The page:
The gene expression data used from the NCBI GEO databases (accession numbers GSE29272, GSE5081, GSE62254) and The Cancer Genome Atlas (TCGA) are publicly available. All of these data were downloaded and processed using BRB array tools for further analysis13. The relationship between PRTG expression and overall survival (OS) was analyzed using the Kaplan–Meier database (http://kmplot.com). Hazard ratios with 95% confidence intervals and log-rank p-values were calculated. Top 500 genes positively associated with PRTG expression in TCGA gastric cancer dataset and Gene ontology enrichment analysis for top 8 biological process controlled by differentially expressed genes were analyzed using R2: Genomics Analysis and Visualization Platform (http://r2.amc.nl).
Patients and tissue samples
One-hundred fifty-two pair of gastric cancer and the corresponding matched adjacent normal tissues (5 cm away from the tumor tissues) were collected from gastric cancer patients undergoing surgery between January 2015 and December 2018 in Central Hospital of Enshi Autonomous Prefecture. Clinicopathologic characteristics of all patients were also collected, and none of these patients had received local, systemic treatments before surgery. Tumor stages were assessed according to the methods recommended by the American Joint Committee on Cancer (AJCC) staging system.
The immortalized human gastric cell line GES-1 and gastric cancer cell line MGC-803 were cultured in DMEM (Thermo Scientific HyClone, Beijing, China), gastric cancer cell lines AGS, MKN-45, SGC-7901 and BGC-823 were cultured in RPMI-1640 (Thermo Scientific HyClone, Beijing, China). The cell lines were purchased from the China Center for Type Culture Collection (CCTCC, Chinese Academy of Sciences, Shanghai, China). All cell lines were cultured in medium supplemented with 10% fetal bovine serum (FBS) (HyClone Laboratories, Inc.) and 1% penicillin and streptomycin (North China Pharmaceutical Co., Inc., Shijiazhuang, China). The cells were cultured in a humidified atmosphere containing 5% CO2 at 37 °C.
H. pylori strain and bacterial infection
The wild-type strain H. pylori ATCC43504 used in this study was obtained from the National Institute for Communicable Disease Control and Prevention, Chinese Centers for Disease Control and Prevention (Beijing, China). H. pylori was cultured on Columbia agar plates (Difco Laboratories, Detroit, MI, USA) containing 5% sheep blood at 37 °C for 72 h under microaerophilic conditions using an anaerobic box (Mitsubishi Gas Chemical Co., Inc., Tokyo, Japan). The bacteria were harvested and resuspended with phosphate-buffered saline (PBS) and added to the gastric cancer cells at a multiplicity of infection (MOI) of 10:1.
Lentivirus production and transduction
Human PRTG complementary DNA (cDNA) was cloned into the lentiviral backbone pLVX-mCMV-Puro. The plasmid was transfected with pCAG-HIVgp (RDB04394, Riken, Japan) and pCMV-VSV-G-RSV-Rev (RDB04393, Riken, Japan) into the HEK293T using Lipofectamine 2000 (Invitrogen, Carlsbad, CA, USA). Lentiviral particles in the supernatant were harvested at 72 h after transfection. AGS cells were then infected with pLVX-PRTG or control pLVX lentivirus (MOI = 50) in the presence of 8 μg/mL polybrene. The cells were treated with puromycin (5 μg/mL) for 2 weeks to select the stably transfected cells, GFP-positive cells were selected as pLVX and pLVX-PRTG and then used for subsequent assays.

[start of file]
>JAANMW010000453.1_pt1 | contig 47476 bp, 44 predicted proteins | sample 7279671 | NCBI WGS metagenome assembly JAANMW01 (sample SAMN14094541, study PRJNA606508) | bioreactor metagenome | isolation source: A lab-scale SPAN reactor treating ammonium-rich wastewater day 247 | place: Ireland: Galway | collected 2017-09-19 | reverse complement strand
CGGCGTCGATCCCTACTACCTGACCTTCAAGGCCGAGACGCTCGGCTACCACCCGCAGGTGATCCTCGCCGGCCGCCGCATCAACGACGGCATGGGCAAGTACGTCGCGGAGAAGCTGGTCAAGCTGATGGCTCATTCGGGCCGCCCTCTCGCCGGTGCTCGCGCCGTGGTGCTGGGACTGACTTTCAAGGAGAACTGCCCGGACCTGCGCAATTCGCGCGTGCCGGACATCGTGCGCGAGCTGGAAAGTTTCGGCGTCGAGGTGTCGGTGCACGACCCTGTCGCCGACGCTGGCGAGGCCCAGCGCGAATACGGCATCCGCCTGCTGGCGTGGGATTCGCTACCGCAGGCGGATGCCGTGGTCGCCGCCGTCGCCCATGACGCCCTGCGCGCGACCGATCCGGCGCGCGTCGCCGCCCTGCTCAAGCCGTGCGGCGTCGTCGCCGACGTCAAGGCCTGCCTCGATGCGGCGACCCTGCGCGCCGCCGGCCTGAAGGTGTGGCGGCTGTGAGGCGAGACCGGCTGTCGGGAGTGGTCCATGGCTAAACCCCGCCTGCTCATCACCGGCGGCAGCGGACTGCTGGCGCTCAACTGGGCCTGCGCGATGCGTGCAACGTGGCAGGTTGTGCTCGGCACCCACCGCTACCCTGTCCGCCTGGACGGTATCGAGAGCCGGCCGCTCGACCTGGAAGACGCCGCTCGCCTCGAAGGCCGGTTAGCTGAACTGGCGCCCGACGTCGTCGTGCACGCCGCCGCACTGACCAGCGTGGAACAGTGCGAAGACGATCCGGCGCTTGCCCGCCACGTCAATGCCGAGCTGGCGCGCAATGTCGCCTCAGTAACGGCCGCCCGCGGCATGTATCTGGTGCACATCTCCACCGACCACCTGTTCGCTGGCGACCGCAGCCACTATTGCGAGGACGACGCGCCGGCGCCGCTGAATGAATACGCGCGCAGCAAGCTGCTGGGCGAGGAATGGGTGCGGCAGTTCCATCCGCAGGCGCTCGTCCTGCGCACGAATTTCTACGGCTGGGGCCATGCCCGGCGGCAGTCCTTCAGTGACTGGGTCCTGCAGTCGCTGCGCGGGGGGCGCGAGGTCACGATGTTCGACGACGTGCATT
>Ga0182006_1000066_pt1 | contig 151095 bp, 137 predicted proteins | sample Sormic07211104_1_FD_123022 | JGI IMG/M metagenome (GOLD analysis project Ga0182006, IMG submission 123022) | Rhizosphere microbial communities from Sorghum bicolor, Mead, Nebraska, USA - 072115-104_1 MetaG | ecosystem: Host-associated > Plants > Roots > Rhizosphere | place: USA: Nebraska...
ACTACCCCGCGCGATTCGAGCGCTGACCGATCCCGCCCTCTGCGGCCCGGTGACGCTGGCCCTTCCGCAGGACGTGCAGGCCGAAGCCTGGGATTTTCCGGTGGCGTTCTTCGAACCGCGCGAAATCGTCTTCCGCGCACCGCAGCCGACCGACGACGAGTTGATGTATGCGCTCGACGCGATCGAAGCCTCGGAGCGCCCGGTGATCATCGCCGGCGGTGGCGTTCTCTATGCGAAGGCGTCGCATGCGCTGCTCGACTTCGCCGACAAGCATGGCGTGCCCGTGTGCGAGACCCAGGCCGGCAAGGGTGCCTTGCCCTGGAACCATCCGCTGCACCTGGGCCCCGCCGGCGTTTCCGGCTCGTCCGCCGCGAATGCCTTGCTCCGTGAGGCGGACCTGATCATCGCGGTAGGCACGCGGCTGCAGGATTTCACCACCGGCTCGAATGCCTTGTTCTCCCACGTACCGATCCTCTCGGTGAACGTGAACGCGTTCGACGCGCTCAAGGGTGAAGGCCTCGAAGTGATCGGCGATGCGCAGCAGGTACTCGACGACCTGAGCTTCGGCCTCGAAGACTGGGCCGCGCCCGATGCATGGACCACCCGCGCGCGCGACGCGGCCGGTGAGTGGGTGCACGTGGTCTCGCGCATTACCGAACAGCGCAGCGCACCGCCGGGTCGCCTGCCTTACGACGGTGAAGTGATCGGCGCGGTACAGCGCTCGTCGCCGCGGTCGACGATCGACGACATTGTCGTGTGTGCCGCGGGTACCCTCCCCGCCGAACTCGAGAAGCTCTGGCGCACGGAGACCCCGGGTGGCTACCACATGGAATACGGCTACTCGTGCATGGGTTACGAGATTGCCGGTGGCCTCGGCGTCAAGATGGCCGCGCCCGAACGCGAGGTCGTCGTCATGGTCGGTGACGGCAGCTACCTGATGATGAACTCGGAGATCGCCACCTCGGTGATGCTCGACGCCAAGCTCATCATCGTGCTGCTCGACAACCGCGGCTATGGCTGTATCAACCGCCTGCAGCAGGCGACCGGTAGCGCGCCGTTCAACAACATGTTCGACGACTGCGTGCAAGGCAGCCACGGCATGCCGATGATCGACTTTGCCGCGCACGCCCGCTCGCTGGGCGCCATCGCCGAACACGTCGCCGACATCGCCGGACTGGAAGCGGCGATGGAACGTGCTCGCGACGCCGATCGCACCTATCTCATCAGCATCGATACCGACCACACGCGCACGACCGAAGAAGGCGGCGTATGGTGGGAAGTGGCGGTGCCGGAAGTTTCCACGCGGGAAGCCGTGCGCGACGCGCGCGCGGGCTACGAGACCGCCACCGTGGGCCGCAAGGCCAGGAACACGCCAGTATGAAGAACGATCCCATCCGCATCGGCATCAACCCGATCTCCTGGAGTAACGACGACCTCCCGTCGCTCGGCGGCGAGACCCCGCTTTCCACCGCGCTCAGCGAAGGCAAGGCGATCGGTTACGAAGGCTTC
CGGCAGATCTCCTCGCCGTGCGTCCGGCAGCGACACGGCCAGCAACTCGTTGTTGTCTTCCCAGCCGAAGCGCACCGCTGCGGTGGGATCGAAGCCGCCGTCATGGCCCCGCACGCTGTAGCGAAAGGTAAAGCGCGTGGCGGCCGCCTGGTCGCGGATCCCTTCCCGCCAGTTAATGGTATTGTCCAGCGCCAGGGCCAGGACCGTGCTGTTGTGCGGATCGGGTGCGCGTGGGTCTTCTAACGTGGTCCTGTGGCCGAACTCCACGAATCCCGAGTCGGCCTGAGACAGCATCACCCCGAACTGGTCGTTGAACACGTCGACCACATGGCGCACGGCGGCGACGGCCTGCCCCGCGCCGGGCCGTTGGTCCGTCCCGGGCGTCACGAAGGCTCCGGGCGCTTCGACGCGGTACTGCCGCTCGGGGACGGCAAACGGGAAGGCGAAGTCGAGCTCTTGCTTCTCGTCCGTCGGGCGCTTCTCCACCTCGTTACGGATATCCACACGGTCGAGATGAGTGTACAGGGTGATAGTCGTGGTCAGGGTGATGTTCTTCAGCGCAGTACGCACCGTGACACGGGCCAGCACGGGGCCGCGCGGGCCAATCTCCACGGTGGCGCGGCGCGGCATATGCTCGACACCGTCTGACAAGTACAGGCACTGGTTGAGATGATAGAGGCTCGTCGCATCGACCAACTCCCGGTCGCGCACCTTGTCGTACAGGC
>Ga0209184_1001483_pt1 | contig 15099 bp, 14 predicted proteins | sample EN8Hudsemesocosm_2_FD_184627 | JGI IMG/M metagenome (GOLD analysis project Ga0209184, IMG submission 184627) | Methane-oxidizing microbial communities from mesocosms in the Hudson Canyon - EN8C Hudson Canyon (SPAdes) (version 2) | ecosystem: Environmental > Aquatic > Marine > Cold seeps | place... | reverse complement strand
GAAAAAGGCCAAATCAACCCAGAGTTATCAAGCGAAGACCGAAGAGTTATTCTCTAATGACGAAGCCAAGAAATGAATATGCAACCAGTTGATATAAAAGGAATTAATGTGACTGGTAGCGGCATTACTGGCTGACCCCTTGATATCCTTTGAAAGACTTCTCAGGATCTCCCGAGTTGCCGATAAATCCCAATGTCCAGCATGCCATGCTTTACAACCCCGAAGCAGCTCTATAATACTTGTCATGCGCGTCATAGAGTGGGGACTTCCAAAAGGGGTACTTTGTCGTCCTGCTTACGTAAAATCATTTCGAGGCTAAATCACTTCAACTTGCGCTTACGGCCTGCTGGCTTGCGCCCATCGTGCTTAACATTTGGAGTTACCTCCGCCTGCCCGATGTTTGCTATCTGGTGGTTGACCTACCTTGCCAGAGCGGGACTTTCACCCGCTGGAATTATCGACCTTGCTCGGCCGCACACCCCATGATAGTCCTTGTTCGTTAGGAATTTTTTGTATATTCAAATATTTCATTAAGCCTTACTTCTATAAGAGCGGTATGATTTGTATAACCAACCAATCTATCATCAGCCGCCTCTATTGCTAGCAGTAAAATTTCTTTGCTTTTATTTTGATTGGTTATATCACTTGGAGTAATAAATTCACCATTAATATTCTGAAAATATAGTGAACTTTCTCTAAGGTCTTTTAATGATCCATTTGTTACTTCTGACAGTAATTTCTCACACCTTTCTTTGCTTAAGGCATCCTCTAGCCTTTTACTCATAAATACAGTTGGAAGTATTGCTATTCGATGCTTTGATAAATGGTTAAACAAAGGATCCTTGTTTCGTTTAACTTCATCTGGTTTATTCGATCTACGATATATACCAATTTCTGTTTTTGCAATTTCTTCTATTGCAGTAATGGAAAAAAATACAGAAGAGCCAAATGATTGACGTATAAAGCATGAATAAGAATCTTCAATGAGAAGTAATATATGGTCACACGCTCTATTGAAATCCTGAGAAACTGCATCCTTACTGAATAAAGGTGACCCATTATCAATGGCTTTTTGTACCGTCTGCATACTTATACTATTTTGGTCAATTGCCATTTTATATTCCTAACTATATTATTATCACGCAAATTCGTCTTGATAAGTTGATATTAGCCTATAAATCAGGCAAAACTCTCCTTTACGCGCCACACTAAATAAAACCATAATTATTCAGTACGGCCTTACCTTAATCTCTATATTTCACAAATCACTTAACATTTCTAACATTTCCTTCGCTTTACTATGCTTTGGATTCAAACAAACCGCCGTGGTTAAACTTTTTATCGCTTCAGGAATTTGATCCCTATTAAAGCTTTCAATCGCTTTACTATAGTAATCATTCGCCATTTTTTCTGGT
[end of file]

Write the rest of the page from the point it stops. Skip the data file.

Luciferase reporter assay
The human PRTG promoter sequences (−1625/+107) were obtained by PCR from human genomic DNA. Mutagenesis of the ZEB1-binding sites (site 1 and site 2) in the PRTG promoter was performed using a QuikChange Site-Directed Mutagenesis kit (Stratagene) in accordance with the manufacturer’s protocol. Then, the wild-type (WT) or mutation of ZEB1-binding sites of PRTG promoter were co-transfected with pcDNA3.1-ZEB1 or pcDNA3.1 empty vector control into AGS cells, respectively. Lysates were prepared at 24 h after transfection, and luciferase activities were determined using the Dual-Luciferase Reporter Assay kit (Promega). The ratio of Renilla luciferase activity normalized into Firefly luciferase activities was calculated.
Chromatin immunoprecipitation (ChIP) assay
The ChIP assay was performed using PierceTM Magnetic ChIP Kit (#26157) (Thermo Scientific) in accordance with the manufacturer’s protocol. Briefly, confluent AGS Cells (1 × 107) cells were fixed at room temperature in 1% (v/v) formaldehyde for cross-linking. After sonication using Bioruptor 200, 1% of the soluble chromatin fraction was de-cross-linked by heating at 65 °C overnight and used as input. Antibodies against ZEB1 or normal isotype IgG and lysates were incubated with the remaining chromatin fraction overnight at 4 °C with the presence of 50 μL of protein A/G beads. Beads were washed and protein-DNA complexes eluted (1% SDS, 100 mM NaHCO3), then cross-links were reversed by heating. DNA was extracted by using the QiaQuick PCR purification kit (Qiagen, Netherlands) and analyzed by quantitative real-time PCR (qRT-PCR). The ChIP primer sequences were listed in Supplementary Table S1.
Tumor xenograft model
Female athymic nude mice (aged 6–8 weeks) were purchased from Laboratory Animal Research Center in Hubei Province and maintained according to the animal experimentation guidelines. In all, 2 × 106 cells were collected and suspended in 50 μL of normal saline, then subcutaneously injected to establish tumors. As for PRTG-overexpressing cells, tumor volume of each mouse was monitor for 25 days. Then, mice were sacrificed and xenografts tumors were harvested and weighed. Tumor tissues were processed and sectioned for histological Ki67, E-cadherin and N-cadherin evaluation. For CDDP and KT5823 treated mice, tumor development was allowed for 7 days and then randomly divided into four groups. Mice were then intraperitoneally injected with KT5823 (1 mg/kg) or CDDP (5 mg/kg) once per 2 days. Tumor volume of each mouse was monitored from 7 days (day 1) to 29 days (day 22) after inoculation. Then, mice were sacrificed and xenografts tumors were harvested and weighed.